100-meter run: The outdoor straight sprint is one of track and field’s glamour events. As with the 60 meters, runners remain in assigned lanes, with the fastest runners given the middle lanes of a multi-heat event. While some runners have favorite spots, lane placement isn’t as vital in a race with no curves. While a fast start is important, a runner who’s beaten out of the blocks does have some time to recover.
200-meter run: Because runners must negotiate a curve in this event, the competitors’ assigned lanes are staggered, so each runs the same distance. Running a curve is different from dashing down a straight lane: competitors will try to remain as close to the inside line as possible without stepping on the line, with is cause for disqualification. Endurance begins to come into play, as 200-meter runners must not only be fast, but must maintain their speed.
400-meter run: One full lap around an outdoor track. Runners remain in their assigned lanes and receive staggered starts. Although competitors begin in starting blocks – and the 400 is technically considered a sprint – the runners must pace themselves a bit. Come-from-behind victories on the final straight are not unusual.
Read more about how to conserve energy in multi-heat sprint events.
Middle Distance Races:
1500-meter run/mile run: Approximately four laps around a standard outdoor track (the 1500 runs a bit less than four full laps, the mile just a touch more), these races are tactical affairs in which the eventual winner generally establishes position in the middle, or even the back of the pack in the early laps. The runners begin along a curved line, then almost immediately break out of their lane and move toward the inside of the track.
Long Distance Races:
5000-meter run: Competitors start on a curved line and can immediately run anywhere on the track, leading to a large initial pack typically stretching three four lanes wide, depending on how many runners are racing. While all distance races are tactical events to some degree, competitors at this distance and above are to a large extent running to their own pace most of the way, rather than responding to their opponents. Runners must know how fast they can go at different stages of the race to achieve the best possible time. Tactics come to the fore in the final laps, as runners position themselves for the race to the finish. While it’s advantageous to run an inside line – on which a runner travels a shorter distance around the curves – running too far inside can result in a competitor being boxed in by slower runners and not being able to break out at the crucial moment.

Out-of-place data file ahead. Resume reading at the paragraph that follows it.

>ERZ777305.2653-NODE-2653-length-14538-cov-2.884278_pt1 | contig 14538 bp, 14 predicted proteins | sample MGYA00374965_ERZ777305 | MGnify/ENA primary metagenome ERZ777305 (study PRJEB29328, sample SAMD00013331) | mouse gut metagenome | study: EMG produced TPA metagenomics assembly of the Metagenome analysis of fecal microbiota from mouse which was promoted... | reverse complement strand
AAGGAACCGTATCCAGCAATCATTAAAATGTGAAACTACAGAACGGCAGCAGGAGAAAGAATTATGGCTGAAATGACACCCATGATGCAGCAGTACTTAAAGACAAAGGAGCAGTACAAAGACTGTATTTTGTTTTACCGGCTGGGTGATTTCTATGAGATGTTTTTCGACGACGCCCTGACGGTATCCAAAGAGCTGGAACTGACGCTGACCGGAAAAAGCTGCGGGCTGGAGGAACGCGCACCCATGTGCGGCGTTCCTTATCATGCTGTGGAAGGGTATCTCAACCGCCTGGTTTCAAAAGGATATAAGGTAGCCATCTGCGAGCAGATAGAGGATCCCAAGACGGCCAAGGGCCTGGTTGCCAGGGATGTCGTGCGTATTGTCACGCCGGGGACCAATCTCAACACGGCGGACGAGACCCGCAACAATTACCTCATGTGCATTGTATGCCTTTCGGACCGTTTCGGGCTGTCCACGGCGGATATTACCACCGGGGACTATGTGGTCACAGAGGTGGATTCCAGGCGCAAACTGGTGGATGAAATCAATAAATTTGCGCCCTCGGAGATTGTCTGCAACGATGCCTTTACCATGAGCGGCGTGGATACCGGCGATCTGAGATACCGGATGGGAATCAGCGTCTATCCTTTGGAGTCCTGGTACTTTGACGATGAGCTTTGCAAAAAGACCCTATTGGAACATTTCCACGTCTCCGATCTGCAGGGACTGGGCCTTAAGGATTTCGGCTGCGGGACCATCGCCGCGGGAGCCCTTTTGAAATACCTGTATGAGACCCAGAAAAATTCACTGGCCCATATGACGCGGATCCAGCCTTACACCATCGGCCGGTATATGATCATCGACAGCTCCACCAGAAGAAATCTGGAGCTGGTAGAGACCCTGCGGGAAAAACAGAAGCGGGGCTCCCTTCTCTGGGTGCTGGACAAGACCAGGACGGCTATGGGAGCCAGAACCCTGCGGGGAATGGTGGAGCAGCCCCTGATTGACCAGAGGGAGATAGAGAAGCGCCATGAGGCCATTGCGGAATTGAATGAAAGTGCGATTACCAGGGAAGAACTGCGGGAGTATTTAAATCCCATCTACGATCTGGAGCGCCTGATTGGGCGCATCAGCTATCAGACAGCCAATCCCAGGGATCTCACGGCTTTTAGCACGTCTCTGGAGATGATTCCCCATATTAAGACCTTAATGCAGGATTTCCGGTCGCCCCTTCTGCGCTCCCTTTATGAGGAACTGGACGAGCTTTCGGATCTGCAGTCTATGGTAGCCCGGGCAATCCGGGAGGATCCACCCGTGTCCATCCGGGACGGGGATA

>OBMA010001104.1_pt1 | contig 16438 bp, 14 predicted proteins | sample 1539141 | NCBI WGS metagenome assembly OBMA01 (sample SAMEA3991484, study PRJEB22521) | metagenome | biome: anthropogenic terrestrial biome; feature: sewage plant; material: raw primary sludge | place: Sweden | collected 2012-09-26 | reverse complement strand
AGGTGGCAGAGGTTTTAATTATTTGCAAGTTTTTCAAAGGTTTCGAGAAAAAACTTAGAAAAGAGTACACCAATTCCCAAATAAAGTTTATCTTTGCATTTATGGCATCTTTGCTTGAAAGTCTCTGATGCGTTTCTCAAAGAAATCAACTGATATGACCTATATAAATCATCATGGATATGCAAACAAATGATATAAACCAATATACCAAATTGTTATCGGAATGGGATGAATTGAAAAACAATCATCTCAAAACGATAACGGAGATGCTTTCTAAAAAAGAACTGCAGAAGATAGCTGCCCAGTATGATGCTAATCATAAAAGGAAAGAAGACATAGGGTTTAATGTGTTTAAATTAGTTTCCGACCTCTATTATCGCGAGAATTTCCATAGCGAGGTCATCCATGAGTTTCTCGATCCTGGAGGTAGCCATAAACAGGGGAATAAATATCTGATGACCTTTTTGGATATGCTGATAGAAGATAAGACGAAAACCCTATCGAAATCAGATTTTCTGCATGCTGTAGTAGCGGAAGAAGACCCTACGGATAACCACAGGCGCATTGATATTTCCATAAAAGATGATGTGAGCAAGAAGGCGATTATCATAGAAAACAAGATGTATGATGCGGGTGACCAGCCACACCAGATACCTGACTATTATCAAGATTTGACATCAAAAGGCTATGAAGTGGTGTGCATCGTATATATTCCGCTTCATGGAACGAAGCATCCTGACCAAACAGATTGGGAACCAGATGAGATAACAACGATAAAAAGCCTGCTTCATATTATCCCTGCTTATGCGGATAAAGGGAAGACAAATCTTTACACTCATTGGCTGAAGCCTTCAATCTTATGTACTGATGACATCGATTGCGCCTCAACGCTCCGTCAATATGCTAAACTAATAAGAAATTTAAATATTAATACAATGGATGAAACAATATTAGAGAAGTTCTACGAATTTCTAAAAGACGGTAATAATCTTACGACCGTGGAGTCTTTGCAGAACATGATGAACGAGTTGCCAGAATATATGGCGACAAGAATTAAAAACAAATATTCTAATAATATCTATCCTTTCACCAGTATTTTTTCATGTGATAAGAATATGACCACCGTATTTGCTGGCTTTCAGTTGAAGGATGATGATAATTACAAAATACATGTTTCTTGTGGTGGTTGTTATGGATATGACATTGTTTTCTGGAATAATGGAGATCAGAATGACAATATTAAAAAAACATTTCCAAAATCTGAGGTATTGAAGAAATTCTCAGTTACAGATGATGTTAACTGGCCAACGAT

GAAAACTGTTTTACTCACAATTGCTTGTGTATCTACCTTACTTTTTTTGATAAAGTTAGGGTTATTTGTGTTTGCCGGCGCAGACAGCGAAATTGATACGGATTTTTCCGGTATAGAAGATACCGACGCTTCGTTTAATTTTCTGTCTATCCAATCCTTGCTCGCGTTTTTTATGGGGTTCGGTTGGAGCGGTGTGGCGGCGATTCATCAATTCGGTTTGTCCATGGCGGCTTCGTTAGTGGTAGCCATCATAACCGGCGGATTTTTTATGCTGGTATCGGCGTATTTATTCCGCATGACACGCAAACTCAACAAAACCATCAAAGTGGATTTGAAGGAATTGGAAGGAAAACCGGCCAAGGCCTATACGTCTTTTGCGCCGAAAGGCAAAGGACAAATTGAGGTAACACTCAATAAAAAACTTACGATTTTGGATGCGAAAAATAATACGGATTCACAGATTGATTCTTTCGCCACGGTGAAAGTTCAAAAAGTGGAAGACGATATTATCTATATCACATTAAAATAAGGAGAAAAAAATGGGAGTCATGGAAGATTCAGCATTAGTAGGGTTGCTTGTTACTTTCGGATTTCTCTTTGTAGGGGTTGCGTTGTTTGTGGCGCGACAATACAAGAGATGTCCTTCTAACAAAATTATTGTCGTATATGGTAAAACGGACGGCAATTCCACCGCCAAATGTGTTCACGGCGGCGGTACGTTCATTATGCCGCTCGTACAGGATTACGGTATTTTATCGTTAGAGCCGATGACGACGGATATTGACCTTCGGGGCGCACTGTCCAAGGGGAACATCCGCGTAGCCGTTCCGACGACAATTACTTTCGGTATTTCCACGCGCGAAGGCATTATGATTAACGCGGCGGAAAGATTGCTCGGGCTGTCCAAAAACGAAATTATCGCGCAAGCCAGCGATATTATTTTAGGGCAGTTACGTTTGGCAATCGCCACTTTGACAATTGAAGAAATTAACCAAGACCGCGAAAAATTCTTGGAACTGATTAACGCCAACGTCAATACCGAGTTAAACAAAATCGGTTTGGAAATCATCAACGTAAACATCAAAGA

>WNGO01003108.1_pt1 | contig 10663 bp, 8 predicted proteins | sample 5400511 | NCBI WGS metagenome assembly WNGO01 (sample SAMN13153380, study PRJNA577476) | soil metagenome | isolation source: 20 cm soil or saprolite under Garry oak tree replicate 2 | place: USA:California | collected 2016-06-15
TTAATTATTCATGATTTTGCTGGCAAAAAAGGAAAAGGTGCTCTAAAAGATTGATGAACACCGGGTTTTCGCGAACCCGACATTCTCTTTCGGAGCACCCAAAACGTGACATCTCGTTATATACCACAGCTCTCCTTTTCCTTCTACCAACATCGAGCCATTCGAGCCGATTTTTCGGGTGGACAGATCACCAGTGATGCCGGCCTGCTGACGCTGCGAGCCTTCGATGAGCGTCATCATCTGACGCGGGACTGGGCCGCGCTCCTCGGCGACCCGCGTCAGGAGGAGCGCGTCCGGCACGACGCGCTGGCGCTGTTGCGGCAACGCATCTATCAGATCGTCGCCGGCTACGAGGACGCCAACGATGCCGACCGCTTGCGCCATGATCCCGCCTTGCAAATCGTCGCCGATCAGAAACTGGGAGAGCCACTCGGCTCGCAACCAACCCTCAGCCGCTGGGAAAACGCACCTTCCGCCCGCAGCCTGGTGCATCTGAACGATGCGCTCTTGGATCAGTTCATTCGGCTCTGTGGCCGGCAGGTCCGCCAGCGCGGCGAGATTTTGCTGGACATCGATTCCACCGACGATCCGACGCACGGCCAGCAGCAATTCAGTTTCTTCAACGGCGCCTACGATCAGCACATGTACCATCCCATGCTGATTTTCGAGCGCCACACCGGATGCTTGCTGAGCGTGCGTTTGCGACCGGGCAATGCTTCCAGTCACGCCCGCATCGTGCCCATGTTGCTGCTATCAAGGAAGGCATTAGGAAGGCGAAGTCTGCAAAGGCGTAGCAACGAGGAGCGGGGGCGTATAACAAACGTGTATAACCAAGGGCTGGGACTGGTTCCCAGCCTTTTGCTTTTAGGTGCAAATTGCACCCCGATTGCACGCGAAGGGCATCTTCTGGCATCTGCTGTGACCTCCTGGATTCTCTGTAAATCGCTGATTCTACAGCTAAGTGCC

10,000-meter run: The longest track event, it also begins with a curved starting line but is run without lanes. Jockeying for position at the start isn’t as important because of the greater distance. As with the 5,000, each competitor must know his own pace. Running along an inside line is less hazardous for premier runners because slower runners will drop off the pace as the longer event progresses, leaving a smaller number of runners jockeying for position in the final laps. Most great long distance racers rely on a strong finishing kick to win.
Marathon run: This is generally a stand-alone event, but is part of major meets such as the Olympics and the World Championships, where it often starts and ends inside of the stadium. Originally measuring 26 miles, 385 yards, it’s now 42.195 kilometers. Runners begin in a pack, but the start is inconsequential. Competitors go at their own pace, with the primary goal for many being simply to finish. Top competitors will pace themselves and try to run consistent splits from beginning to end.
Read more about Olympic distance running highlights.